New UNC diabetes project seeks to reduce health disparities
UNC Pembroke has joined a consortium of universities and other organizations led by UNC-Chapel Hill to fight diabetes in North Carolina.
UNCP will receive $119,276 to fund the first year of the project titled the Diabetes Translational Research to Reduce Health Disparities. The community outreach project is funded by a five-year, $3 million grant to UNC-Chapel Hill from the National Institute of Diabetes and Digestive and Kidney Diseases. With its partners, including Wake Forest and East Carolina universities, the project reaches across North Carolina. The Robeson County Health Department is another local partner.Four UNCP professors, led by Dr. Frankie Powell of the School of Education, will work with the UNC Center for Health Promotion to create a “communities connections core” to collect data and facilitate research and training.
“This is a big multisite program, and we’re pleased to be part of it as the community connection,” Dr. Powell said. “We’re a minority-serving institution in a region where the incidence of diabetes is high. I am very excited to be a partner because my research background is in health disparities. It is a good fit all the way around.”
Dr. Linda Little, director of UNCP’s Office of Sponsored Research and Programs, facilitated the UNC-Chapel Hill project with UNCP faculty.
“This project is nicely timed, given the university’s emphasis on community engagement,” Dr. Little said. “And it presents an opportunity for UNCP faculty to conduct field research.”
Currently, one-in-nine adults in the U.S., or about 264 million people, has Type 2 diabetes. If trends continue, projections suggest that one-in-three people may have the condition by 2050. Diabetes-related annual costs are currently $174 billion and may increase to $336 billion by 2034.
Poor, minority and rural populations with limited access to health care suffer disproportionately. Especially in North Carolina, African-American, Hispanic and Native American populations have a higher rate of diabetes and related complications.
As one of seven such centers in the nation established by the National Institutes of Health, the UNC project will share resources and encourage research collaboration to further the translation of research into actual treatment and measurable outcomes. This critical step adds to the wealth of diabetes care and research already underway at UNC, where more than 200 researchers have been working on $350 million in funded research since 2000.
UNCP will have six responsibilities in the project: 1) compile existing local research data, 2) participate in a community assessment of needs and assets, 3) develop research programs, 4) recruit other faculty, 5) build a diabetes community advisory committee, and 6) identify and review new research possibilities.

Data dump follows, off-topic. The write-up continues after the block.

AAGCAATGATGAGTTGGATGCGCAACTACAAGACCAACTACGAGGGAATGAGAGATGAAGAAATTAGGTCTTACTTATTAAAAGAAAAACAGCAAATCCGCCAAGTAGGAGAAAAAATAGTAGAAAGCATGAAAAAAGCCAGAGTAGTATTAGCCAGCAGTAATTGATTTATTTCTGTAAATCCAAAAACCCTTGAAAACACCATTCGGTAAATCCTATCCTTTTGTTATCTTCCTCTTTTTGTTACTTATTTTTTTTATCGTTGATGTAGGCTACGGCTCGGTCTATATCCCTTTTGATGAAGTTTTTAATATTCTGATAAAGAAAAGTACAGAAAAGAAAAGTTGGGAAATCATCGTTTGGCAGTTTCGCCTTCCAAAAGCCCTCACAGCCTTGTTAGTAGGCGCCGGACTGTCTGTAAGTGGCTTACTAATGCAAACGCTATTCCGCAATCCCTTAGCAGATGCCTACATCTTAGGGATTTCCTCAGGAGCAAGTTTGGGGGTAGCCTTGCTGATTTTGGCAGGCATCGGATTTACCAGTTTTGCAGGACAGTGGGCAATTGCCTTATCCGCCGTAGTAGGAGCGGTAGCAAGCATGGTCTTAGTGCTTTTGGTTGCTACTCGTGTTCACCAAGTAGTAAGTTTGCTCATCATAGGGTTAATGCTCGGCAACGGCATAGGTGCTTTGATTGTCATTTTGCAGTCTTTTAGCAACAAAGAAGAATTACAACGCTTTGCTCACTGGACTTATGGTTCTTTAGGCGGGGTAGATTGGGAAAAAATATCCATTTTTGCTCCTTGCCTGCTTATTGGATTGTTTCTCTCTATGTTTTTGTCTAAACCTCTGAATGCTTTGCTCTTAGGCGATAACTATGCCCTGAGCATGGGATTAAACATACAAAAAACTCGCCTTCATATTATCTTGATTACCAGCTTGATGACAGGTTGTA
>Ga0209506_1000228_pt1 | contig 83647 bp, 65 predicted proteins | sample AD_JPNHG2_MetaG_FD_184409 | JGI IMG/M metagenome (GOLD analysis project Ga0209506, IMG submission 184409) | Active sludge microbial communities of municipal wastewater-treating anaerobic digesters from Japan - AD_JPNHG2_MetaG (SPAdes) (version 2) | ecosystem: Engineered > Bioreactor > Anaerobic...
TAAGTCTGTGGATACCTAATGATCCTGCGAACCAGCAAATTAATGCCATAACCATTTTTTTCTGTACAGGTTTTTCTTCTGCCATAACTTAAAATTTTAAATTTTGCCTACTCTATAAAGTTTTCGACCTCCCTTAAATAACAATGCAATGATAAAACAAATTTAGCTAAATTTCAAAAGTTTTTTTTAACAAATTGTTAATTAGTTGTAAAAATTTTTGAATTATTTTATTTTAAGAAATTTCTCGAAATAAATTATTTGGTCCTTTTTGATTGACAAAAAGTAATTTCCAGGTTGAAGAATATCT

Dr. Powell said the university, students, faculty and the community will benefit from the collaboration.
“This project will promote scholarship and research that will come back to the classroom,” she said. “A community-based program like this has potential to uplift our region’s health. If this were baseball, it would be a homerun.”
The UNCP team is made up of faculty members who bring expertise, including Dr. Alfred Bryant of the School of Education, Dr. Cherry Beasley of the Department of Nursing and Dr. Steve Marson of the Department of Sociology and Criminal Justice.
Dr. Powell has a long history with grant work and has published extensively on health disparities and other public health issues including cancer, health education, social services and mental health. On the faculty since 2007, she recently conducted a National Institutes of Health-supported study for a grass-roots breast cancer awareness program in Robeson County.
“We walked block by block with 200 volunteers in Fairmont to talk about breast cancer and early detection,” Dr. Powell said.
Concerning health disparities, Dr. Powell takes the same hands-on approach. “When talking about health disparities, we talk about groups who are successful at living long lives and beating diseases like cancer and diabetes and another group who is not,” she said. “Last year, we saved one woman’s life by convincing her to get a mammogram.”
The UNC diabetes project is a good fit for Dr. Beasley, who brings a history of grant and research work on rural health care in minority communities.
“What I like about this project is that it builds capacity to do research here,” she said. “We will design a transformative care model for our community.”
Dr. Marson also has conducted research in health care and data analysis, and Dr. Bryant recently co-wrote an article published in the Journal of Rural Health comparing public and private health care delivery to Lumbee Indians.
Drs. Powell, Beasley, Marson and Bryant will work with other UNCP faculty to foster research. UNCP’s team members unanimously agree the project is an important collaboration on a critical health issue for the region.
“This is a satisfying victory,” Dr. Powell said, “and with this project, we are setting our sights high, very high.”